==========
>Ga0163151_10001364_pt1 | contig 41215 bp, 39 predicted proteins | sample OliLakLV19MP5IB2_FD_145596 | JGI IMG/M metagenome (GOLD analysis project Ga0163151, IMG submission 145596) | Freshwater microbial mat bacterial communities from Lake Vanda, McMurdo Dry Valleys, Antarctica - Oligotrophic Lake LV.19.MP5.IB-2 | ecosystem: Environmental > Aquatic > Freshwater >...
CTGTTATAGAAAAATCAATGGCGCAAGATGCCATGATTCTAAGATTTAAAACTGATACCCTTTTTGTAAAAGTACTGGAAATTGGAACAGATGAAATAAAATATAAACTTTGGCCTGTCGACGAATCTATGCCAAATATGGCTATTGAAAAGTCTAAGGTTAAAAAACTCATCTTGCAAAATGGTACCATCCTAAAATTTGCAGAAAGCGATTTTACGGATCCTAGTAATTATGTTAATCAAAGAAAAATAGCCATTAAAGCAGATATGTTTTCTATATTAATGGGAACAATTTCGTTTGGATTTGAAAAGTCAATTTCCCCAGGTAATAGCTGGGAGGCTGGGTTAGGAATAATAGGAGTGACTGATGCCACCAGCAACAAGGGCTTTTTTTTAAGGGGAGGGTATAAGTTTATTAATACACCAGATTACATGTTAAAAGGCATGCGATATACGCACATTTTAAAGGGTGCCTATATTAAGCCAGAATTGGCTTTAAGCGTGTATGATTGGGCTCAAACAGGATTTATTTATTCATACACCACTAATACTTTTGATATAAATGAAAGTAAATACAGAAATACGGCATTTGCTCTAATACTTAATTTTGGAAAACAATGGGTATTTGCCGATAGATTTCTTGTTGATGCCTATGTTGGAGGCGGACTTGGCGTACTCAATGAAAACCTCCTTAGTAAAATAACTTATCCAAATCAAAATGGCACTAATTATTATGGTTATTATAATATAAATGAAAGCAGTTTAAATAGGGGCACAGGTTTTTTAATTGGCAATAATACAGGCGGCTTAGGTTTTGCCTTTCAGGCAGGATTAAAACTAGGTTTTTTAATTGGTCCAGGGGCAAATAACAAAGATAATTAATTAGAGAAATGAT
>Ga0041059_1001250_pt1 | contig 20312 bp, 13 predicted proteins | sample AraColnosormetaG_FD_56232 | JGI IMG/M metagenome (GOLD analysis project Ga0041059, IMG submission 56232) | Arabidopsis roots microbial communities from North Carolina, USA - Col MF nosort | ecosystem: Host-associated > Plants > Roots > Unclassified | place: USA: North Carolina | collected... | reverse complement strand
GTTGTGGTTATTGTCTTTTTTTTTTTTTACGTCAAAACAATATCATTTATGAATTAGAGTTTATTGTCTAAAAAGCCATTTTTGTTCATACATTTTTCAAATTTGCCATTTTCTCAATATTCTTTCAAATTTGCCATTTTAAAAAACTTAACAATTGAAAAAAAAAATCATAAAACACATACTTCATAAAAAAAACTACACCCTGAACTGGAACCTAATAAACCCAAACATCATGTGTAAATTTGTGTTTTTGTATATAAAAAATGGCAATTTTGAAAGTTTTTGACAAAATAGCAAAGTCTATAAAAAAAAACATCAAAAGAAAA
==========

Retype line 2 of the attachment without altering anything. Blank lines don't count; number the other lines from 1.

CTGTTATAGAAAAATCAATGGCGCAAGATGCCATGATTCTAAGATTTAAAACTGATACCCTTTTTGTAAAAGTACTGGAAATTGGAACAGATGAAATAAAATATAAACTTTGGCCTGTCGACGAATCTATGCCAAATATGGCTATTGAAAAGTCTAAGGTTAAAAAACTCATCTTGCAAAATGGTACCATCCTAAAATTTGCAGAAAGCGATTTTACGGATCCTAGTAATTATGTTAATCAAAGAAAAATAGCCATTAAAGCAGATATGTTTTCTATATTAATGGGAACAATTTCGTTTGGATTTGAAAAGTCAATTTCCCCAGGTAATAGCTGGGAGGCTGGGTTAGGAATAATAGGAGTGACTGATGCCACCAGCAACAAGGGCTTTTTTTTAAGGGGAGGGTATAAGTTTATTAATACACCAGATTACATGTTAAAAGGCATGCGATATACGCACATTTTAAAGGGTGCCTATATTAAGCCAGAATTGGCTTTAAGCGTGTATGATTGGGCTCAAACAGGATTTATTTATTCATACACCACTAATACTTTTGATATAAATGAAAGTAAATACAGAAATACGGCATTTGCTCTAATACTTAATTTTGGAAAACAATGGGTATTTGCCGATAGATTTCTTGTTGATGCCTATGTTGGAGGCGGACTTGGCGTACTCAATGAAAACCTCCTTAGTAAAATAACTTATCCAAATCAAAATGGCACTAATTATTATGGTTATTATAATATAAATGAAAGCAGTTTAAATAGGGGCACAGGTTTTTTAATTGGCAATAATACAGGCGGCTTAGGTTTTGCCTTTCAGGCAGGATTAAAACTAGGTTTTTTAATTGGTCCAGGGGCAAATAACAAAGATAATTAATTAGAGAAATGAT